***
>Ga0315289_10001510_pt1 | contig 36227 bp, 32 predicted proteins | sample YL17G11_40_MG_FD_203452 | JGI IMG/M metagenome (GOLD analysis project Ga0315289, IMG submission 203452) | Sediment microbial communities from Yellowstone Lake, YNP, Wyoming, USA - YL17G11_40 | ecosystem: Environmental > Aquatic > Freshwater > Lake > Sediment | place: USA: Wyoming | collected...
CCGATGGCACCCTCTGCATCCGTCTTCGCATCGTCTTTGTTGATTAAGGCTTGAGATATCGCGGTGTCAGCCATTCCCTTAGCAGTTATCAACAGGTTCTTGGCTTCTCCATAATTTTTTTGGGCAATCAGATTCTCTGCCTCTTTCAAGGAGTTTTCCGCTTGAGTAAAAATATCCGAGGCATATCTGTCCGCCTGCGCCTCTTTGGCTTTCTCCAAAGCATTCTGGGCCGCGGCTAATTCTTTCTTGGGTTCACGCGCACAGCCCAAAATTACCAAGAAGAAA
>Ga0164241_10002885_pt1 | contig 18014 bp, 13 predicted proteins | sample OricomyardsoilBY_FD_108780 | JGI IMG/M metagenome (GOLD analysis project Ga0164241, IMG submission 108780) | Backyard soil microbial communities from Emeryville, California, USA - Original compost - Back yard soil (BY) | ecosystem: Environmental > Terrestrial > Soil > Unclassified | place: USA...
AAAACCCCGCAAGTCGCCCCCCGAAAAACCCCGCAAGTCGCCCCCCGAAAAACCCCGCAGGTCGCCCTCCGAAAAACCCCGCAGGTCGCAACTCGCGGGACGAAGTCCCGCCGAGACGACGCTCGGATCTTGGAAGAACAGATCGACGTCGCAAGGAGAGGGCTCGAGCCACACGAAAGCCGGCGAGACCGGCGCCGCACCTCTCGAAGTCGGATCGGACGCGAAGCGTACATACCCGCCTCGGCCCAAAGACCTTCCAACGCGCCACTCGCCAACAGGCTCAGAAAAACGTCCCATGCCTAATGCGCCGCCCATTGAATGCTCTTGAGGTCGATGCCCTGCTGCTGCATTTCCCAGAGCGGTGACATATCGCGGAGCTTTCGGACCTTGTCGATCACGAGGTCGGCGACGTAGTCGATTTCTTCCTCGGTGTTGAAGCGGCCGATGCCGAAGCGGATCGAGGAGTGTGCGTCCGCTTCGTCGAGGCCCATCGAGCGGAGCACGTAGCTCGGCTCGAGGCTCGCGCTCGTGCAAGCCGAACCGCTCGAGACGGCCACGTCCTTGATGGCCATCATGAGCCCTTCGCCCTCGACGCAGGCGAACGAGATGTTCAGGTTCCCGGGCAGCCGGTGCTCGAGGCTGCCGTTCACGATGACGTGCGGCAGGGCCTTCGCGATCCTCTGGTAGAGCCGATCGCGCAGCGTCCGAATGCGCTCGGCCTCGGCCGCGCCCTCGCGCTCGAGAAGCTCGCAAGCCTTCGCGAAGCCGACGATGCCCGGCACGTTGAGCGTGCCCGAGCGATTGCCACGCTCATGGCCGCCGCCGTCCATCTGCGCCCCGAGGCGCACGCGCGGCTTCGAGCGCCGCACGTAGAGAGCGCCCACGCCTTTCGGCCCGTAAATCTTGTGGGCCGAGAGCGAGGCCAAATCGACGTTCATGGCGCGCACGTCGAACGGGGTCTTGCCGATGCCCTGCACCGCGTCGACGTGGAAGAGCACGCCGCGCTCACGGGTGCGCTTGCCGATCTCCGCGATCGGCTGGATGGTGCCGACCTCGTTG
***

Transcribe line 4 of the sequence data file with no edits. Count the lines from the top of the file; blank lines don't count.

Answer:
AAAACCCCGCAAGTCGCCCCCCGAAAAACCCCGCAAGTCGCCCCCCGAAAAACCCCGCAGGTCGCCCTCCGAAAAACCCCGCAGGTCGCAACTCGCGGGACGAAGTCCCGCCGAGACGACGCTCGGATCTTGGAAGAACAGATCGACGTCGCAAGGAGAGGGCTCGAGCCACACGAAAGCCGGCGAGACCGGCGCCGCACCTCTCGAAGTCGGATCGGACGCGAAGCGTACATACCCGCCTCGGCCCAAAGACCTTCCAACGCGCCACTCGCCAACAGGCTCAGAAAAACGTCCCATGCCTAATGCGCCGCCCATTGAATGCTCTTGAGGTCGATGCCCTGCTGCTGCATTTCCCAGAGCGGTGACATATCGCGGAGCTTTCGGACCTTGTCGATCACGAGGTCGGCGACGTAGTCGATTTCTTCCTCGGTGTTGAAGCGGCCGATGCCGAAGCGGATCGAGGAGTGTGCGTCCGCTTCGTCGAGGCCCATCGAGCGGAGCACGTAGCTCGGCTCGAGGCTCGCGCTCGTGCAAGCCGAACCGCTCGAGACGGCCACGTCCTTGATGGCCATCATGAGCCCTTCGCCCTCGACGCAGGCGAACGAGATGTTCAGGTTCCCGGGCAGCCGGTGCTCGAGGCTGCCGTTCACGATGACGTGCGGCAGGGCCTTCGCGATCCTCTGGTAGAGCCGATCGCGCAGCGTCCGAATGCGCTCGGCCTCGGCCGCGCCCTCGCGCTCGAGAAGCTCGCAAGCCTTCGCGAAGCCGACGATGCCCGGCACGTTGAGCGTGCCCGAGCGATTGCCACGCTCATGGCCGCCGCCGTCCATCTGCGCCCCGAGGCGCACGCGCGGCTTCGAGCGCCGCACGTAGAGAGCGCCCACGCCTTTCGGCCCGTAAATCTTGTGGGCCGAGAGCGAGGCCAAATCGACGTTCATGGCGCGCACGTCGAACGGGGTCTTGCCGATGCCCTGCACCGCGTCGACGTGGAAGAGCACGCCGCGCTCACGGGTGCGCTTGCCGATCTCCGCGATCGGCTGGATGGTGCCGACCTCGTTG